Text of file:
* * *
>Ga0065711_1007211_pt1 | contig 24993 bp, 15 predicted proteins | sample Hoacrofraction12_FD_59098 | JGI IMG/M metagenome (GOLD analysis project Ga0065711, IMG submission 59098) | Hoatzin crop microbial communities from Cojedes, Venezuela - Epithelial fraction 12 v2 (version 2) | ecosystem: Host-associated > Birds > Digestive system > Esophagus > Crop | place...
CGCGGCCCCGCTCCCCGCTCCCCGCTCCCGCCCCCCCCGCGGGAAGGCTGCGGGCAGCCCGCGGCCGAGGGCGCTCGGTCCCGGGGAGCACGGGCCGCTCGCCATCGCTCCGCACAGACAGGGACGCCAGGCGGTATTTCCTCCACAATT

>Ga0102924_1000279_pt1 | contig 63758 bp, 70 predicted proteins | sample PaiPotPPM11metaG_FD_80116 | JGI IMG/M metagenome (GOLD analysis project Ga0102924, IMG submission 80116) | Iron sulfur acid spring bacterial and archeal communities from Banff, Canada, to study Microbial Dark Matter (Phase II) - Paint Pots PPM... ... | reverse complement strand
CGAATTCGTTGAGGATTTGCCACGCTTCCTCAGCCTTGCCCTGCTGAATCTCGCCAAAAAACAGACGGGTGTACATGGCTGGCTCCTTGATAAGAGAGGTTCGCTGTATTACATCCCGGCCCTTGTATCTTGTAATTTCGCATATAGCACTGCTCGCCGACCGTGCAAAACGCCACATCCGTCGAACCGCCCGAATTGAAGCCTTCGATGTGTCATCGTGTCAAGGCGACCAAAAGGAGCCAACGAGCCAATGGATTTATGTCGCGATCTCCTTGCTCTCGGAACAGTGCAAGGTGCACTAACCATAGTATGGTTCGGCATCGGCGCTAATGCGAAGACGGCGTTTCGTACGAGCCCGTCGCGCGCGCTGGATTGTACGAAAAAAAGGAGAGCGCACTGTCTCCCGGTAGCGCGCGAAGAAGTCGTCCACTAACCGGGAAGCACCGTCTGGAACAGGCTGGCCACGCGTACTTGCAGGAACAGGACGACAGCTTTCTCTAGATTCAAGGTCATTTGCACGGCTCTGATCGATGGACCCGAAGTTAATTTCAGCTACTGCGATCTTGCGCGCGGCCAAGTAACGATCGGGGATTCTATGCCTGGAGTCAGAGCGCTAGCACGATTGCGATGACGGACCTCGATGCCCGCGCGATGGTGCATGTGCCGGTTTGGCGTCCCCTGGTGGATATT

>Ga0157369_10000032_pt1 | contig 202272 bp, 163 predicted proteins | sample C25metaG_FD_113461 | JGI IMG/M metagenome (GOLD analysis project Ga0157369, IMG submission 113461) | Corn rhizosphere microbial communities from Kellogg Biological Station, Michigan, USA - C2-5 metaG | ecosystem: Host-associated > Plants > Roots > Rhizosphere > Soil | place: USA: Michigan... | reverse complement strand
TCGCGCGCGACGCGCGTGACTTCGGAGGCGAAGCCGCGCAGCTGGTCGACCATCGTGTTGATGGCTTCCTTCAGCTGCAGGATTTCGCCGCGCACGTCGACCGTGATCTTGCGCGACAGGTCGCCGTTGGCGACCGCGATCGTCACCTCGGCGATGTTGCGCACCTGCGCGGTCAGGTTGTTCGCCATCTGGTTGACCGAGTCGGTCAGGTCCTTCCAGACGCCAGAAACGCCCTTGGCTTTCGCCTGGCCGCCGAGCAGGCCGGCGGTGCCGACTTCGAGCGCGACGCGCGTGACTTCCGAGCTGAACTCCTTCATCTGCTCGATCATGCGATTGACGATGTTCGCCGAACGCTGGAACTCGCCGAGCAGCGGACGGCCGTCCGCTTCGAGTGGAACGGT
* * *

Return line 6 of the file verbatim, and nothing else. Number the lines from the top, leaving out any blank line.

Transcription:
TCGCGCGCGACGCGCGTGACTTCGGAGGCGAAGCCGCGCAGCTGGTCGACCATCGTGTTGATGGCTTCCTTCAGCTGCAGGATTTCGCCGCGCACGTCGACCGTGATCTTGCGCGACAGGTCGCCGTTGGCGACCGCGATCGTCACCTCGGCGATGTTGCGCACCTGCGCGGTCAGGTTGTTCGCCATCTGGTTGACCGAGTCGGTCAGGTCCTTCCAGACGCCAGAAACGCCCTTGGCTTTCGCCTGGCCGCCGAGCAGGCCGGCGGTGCCGACTTCGAGCGCGACGCGCGTGACTTCCGAGCTGAACTCCTTCATCTGCTCGATCATGCGATTGACGATGTTCGCCGAACGCTGGAACTCGCCGAGCAGCGGACGGCCGTCCGCTTCGAGTGGAACGGT